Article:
|Publication number||US4637323 A|
|Application number||US 06/625,943|
|Publication date||Jan 20, 1987|
|Filing date||Jun 29, 1984|
|Priority date||Jun 29, 1984|
|Also published as||CA1228575A, CA1228575A1, EP0188566A1, WO1986000204A1|
|Publication number||06625943, 625943, US 4637323 A, US 4637323A, US-A-4637323, US4637323 A, US4637323A|
|Inventors||Charles W. Nicely|
|Original Assignee||United Steel & Wire Company|
|Export Citation||BiBTeX, EndNote, RefMan|
|Patent Citations (22), Referenced by (63), Classifications (10), Legal Events (6)|
|External Links: USPTO, USPTO Assignment, Espacenet|
This invention relates to shelving and, more specifically, to improved adjustable shelving.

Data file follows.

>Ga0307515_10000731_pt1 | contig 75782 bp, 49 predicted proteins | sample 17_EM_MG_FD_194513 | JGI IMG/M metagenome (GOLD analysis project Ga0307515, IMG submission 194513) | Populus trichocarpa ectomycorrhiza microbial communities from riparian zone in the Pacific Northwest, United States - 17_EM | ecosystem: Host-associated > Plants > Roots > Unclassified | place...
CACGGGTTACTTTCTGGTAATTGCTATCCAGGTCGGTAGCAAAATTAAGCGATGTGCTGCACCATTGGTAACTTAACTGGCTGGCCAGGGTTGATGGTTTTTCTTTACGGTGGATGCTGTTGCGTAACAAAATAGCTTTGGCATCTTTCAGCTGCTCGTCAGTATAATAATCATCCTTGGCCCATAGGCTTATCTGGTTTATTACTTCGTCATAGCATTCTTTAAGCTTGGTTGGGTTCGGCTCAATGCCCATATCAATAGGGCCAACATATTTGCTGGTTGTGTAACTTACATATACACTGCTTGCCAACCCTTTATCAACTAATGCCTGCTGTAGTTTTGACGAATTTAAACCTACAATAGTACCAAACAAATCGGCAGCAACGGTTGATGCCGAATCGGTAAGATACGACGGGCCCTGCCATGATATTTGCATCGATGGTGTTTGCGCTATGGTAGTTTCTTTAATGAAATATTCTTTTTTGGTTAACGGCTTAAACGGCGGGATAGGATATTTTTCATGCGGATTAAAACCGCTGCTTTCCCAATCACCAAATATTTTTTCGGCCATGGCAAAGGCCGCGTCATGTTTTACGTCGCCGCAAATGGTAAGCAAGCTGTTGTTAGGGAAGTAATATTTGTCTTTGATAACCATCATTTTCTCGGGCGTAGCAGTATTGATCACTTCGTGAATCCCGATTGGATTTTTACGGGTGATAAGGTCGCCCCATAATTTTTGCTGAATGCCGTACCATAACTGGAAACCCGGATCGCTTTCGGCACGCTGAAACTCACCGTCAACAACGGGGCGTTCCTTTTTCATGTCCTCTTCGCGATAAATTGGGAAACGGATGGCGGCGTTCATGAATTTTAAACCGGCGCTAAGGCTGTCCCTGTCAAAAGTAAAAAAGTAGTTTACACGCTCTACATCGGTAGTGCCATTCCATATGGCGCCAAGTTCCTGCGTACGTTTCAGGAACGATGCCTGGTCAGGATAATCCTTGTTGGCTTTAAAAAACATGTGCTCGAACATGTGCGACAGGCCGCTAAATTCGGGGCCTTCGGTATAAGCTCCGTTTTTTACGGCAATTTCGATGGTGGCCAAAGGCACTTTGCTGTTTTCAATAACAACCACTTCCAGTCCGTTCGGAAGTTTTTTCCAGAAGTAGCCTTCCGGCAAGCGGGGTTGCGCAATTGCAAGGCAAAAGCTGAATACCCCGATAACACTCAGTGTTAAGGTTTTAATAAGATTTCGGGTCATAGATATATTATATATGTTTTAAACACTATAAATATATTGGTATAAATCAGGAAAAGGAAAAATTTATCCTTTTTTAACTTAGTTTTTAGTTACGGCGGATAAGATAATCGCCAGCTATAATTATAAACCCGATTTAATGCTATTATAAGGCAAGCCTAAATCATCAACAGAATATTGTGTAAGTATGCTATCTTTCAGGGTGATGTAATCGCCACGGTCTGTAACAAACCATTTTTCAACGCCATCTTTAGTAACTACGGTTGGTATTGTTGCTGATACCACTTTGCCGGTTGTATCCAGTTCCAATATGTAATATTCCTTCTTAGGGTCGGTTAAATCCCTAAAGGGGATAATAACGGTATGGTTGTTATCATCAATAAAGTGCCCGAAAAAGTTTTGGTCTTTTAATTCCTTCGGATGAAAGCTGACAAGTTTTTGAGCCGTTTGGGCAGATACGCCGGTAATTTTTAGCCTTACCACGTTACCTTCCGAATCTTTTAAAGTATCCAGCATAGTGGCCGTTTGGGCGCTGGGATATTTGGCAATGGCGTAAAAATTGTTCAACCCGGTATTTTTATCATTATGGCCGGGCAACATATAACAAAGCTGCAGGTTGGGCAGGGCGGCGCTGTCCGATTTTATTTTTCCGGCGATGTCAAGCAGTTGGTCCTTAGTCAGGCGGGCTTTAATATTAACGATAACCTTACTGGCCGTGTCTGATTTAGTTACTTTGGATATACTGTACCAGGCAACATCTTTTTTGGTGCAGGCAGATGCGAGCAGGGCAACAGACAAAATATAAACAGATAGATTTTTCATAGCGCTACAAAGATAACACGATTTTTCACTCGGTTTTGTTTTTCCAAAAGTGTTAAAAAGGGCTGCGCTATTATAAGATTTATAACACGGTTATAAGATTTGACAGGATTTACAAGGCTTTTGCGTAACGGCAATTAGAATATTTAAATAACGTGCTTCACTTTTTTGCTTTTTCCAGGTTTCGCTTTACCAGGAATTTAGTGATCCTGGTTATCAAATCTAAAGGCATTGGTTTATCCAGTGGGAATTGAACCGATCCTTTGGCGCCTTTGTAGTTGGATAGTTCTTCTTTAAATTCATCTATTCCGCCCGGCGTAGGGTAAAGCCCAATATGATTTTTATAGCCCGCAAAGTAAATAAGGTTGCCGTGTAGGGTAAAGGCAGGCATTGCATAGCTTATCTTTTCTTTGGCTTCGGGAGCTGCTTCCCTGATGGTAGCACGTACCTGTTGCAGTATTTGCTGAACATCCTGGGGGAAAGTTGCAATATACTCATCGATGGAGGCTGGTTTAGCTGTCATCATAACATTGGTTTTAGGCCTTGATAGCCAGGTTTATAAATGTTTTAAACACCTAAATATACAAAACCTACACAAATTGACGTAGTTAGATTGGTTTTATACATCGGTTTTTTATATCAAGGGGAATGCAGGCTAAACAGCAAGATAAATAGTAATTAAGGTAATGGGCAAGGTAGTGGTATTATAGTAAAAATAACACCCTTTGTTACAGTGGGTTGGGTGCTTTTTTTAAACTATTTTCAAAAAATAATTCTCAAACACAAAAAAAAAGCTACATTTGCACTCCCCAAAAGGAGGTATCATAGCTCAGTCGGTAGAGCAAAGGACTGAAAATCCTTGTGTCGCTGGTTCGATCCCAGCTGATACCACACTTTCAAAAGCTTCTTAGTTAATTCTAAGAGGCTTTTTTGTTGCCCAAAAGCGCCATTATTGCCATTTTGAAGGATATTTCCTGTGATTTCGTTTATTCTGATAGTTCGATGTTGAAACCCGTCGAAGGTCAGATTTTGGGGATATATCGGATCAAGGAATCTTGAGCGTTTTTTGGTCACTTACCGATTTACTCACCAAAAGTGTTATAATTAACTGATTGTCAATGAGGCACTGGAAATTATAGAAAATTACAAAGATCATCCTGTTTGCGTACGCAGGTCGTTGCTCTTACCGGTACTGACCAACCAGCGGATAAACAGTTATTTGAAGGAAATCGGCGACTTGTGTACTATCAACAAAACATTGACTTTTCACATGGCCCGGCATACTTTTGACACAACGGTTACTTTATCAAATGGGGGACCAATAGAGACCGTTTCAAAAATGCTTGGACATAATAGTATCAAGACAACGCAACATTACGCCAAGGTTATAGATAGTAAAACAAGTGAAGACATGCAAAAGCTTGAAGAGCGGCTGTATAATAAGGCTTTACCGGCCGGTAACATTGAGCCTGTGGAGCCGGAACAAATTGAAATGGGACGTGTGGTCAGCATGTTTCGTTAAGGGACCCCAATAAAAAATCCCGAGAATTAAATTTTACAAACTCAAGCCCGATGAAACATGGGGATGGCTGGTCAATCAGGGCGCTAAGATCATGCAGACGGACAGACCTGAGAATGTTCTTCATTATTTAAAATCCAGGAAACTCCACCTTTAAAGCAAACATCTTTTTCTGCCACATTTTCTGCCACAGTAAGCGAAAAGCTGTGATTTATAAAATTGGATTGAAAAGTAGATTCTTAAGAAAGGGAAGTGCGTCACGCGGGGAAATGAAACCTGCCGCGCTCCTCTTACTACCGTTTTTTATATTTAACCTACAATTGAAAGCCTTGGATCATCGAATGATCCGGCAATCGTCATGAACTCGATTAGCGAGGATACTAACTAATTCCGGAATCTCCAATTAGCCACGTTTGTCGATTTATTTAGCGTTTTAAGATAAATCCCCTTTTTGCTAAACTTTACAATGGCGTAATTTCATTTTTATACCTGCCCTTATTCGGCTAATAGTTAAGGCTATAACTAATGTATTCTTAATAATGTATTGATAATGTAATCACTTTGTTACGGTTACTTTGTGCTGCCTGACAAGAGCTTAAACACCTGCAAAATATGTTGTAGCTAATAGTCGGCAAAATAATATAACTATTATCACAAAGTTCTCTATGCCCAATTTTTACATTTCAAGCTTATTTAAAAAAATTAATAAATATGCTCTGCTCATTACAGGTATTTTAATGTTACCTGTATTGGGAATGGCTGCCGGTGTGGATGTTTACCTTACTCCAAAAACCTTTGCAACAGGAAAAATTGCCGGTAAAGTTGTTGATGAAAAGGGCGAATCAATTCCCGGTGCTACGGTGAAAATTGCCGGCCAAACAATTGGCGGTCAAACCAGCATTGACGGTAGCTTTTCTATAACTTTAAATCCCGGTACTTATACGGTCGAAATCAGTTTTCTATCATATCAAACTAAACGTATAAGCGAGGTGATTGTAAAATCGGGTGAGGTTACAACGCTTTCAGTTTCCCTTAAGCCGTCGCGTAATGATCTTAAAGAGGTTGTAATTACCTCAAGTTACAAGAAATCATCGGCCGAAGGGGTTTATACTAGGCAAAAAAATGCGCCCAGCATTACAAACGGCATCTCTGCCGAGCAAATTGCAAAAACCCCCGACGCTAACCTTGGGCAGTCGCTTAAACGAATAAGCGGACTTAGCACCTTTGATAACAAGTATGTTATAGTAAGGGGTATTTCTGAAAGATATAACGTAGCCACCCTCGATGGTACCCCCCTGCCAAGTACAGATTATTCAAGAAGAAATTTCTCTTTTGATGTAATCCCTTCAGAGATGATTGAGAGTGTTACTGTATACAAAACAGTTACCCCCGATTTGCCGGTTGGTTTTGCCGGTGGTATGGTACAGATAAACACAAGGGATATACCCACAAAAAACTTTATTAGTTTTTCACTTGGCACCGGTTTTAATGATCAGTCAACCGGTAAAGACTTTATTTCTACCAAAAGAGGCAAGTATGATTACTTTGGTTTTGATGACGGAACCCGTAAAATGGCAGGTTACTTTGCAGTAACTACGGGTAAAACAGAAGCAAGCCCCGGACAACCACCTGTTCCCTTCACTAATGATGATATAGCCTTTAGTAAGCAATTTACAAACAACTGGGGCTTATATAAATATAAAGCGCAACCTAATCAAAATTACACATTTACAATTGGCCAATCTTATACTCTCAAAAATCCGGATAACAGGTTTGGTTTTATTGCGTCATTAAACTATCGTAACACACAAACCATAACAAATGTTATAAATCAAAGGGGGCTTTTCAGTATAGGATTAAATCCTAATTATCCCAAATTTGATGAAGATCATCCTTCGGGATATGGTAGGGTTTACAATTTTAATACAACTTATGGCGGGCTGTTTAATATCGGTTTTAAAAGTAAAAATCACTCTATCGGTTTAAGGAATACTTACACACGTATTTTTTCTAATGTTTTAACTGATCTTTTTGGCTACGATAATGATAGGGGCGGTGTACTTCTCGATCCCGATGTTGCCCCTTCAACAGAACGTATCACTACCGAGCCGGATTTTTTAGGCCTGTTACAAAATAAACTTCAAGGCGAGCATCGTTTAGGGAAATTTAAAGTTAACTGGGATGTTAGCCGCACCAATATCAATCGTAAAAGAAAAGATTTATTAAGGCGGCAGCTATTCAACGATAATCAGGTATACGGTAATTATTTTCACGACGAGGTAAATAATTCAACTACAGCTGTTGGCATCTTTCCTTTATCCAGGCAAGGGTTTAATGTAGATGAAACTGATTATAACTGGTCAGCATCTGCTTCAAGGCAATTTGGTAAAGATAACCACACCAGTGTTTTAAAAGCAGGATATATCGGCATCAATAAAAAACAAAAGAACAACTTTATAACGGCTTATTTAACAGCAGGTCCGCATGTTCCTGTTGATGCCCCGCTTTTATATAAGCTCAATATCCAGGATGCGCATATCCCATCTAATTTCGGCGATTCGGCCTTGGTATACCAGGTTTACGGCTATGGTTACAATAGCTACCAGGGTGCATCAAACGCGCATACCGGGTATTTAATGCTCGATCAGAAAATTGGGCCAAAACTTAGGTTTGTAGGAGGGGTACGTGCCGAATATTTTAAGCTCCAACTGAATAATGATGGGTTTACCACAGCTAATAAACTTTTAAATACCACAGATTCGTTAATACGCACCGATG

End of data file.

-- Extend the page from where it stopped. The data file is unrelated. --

Adjustable shelving employing shelves constructed of sheet metal or wire is well known and extensively utilized in numerous environments whereby the shelving is exposed to not only a wide range of environmental conditions but is also exposed to widely varying shelf loads. Shelving of this general type, which is often referred to as knock-down shelving since it is intended to be readily assembled and disassembled, conventionally employs upright corner posts which are designed to permit horizontal shelves to be mounted thereon at selected vertical increments, which shelves and corner posts generally have a cooperating corner structure therebetween which is intended to facilitate the mounting of the shelf on the post. While many of the known shelf units have provided adequate strength and rigidity, nevertheless many of the known units have required assembly procedures which are more difficult than desired and hence have impaired the flexible utilization of the shelf unit, or have possessed structural features which have either failed to provide the desired strength and rigidity or have been unsuitable for use in restaurant and hospital environments requiring sanitary conditions.